I am sure that we New Democrats will decide to elect our caucus chairs. The Liberal Party may not choose to do that, and I think that would cause a lot of interest within the public and again distinguish the parties from one another, so I think that is very important.

The bill would establish formal rules on how we expel or re-admit caucus members. It is something that is done but it is not formalized. It is important that it be formalized so that everyone would know the rules of the game before they get into it. It would reduce the speculation and the uncertainty around these processes. Even though the rules may vary between parties, it is important that there be codified rules.

The bill would establish how we remove party leaders and then how we select interim leaders. As we sadly know, that was the situation we faced with the passing of Jack Layton, as has happened throughout the history of Parliament. Codification of how this would happen is critical. When Jack passed away, the party was in shock and it was not time to be making up the rules of the game. The rules should be known before something happens. When leadership or party leaders resign, it is better to have this in place beforehand. It is a good idea.

These are all good ideas. The flexibility shown in the crafting of this legislation and its movement over nearly two years has been well done. I praise my friend for his diligence in seeing this through.

I would also like to thank my colleague from Toronto—Danforth. He suggested in his speech a number of things that he would like to see in the bill and that he might look for in future bills. This will be an ongoing process, and I agree with my colleague from Toronto—Danforth that there will be constant iterations as we go through how we work here, as it has always been. In particular, my colleague from Toronto—Danforth would like to see some changes perhaps made in the timing of when notices are given or decisions are made, or the form in which they are reported. These are things that we can talk about after we have had the first iteration of this in the next Parliament. We could possibly tweak it after the first iteration.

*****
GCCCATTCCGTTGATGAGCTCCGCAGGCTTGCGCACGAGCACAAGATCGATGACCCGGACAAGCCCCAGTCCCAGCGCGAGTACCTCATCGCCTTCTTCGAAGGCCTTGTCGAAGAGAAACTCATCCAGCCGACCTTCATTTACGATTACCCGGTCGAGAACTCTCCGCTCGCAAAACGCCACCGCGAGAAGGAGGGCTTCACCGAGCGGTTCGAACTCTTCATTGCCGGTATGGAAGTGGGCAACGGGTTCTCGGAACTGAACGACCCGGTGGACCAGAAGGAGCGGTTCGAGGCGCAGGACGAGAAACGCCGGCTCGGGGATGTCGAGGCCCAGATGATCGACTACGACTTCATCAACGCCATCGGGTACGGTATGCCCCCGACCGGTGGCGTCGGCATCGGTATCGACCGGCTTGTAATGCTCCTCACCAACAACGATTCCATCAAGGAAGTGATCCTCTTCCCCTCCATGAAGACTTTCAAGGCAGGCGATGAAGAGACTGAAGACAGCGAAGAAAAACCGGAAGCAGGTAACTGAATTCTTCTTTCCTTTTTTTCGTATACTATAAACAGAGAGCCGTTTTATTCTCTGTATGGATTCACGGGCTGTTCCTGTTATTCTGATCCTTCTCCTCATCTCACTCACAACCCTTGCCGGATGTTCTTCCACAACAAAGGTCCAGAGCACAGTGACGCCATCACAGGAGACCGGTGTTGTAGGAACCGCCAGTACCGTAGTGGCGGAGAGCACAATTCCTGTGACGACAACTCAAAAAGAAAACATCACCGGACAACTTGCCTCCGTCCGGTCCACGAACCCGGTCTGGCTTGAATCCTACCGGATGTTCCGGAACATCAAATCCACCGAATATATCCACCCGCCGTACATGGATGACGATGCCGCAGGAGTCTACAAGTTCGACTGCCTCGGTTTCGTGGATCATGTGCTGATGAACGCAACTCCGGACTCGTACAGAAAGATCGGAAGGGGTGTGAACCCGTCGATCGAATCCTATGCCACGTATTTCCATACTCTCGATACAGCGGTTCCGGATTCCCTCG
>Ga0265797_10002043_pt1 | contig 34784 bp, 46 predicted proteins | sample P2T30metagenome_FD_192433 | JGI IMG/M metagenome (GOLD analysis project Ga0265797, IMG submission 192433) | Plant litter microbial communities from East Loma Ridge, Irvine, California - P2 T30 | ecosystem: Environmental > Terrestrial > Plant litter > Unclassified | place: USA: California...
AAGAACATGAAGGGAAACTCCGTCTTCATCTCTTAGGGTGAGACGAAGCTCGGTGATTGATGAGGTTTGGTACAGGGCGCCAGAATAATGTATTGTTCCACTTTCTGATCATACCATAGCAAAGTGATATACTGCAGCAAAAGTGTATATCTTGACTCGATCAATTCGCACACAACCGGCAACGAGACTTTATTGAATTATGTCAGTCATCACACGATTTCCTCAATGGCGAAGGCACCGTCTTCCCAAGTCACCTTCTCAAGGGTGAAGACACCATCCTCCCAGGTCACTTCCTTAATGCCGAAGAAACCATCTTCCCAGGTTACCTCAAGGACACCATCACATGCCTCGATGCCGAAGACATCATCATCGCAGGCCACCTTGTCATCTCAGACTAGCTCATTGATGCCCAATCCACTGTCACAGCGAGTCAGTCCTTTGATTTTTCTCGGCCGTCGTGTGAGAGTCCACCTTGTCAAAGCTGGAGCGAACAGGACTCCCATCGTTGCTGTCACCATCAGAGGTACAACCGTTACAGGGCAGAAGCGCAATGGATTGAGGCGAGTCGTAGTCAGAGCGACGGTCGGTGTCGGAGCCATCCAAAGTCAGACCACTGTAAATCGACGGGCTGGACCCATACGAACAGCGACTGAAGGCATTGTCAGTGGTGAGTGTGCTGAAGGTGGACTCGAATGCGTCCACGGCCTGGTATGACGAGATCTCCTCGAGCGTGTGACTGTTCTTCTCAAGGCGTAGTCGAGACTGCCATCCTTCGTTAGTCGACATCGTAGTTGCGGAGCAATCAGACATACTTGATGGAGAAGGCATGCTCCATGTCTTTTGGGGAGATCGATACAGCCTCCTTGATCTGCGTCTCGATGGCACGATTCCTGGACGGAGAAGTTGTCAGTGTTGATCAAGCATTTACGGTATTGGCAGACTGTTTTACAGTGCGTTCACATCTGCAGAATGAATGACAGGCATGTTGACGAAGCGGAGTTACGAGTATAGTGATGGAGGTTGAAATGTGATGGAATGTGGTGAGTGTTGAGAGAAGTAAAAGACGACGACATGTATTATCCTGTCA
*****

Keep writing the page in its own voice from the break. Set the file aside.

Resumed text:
My motion on electronic petitions is now at committee, where it will go through the same process of debate back and forth on how this should work. Once it is in place and tried, then there will be room for adjustments.

I would like to return to the part of the bill that interests me the most, the nomination of candidates. All parties are in the middle of nominating hundreds of candidates who will compete in the upcoming election. It is hard to open a newspaper without seeing some report on a nomination process, either controversial or not. This legislation touches on this by addressing whether or not the party leader has to sign a candidate's nomination papers, but there is more to be said here.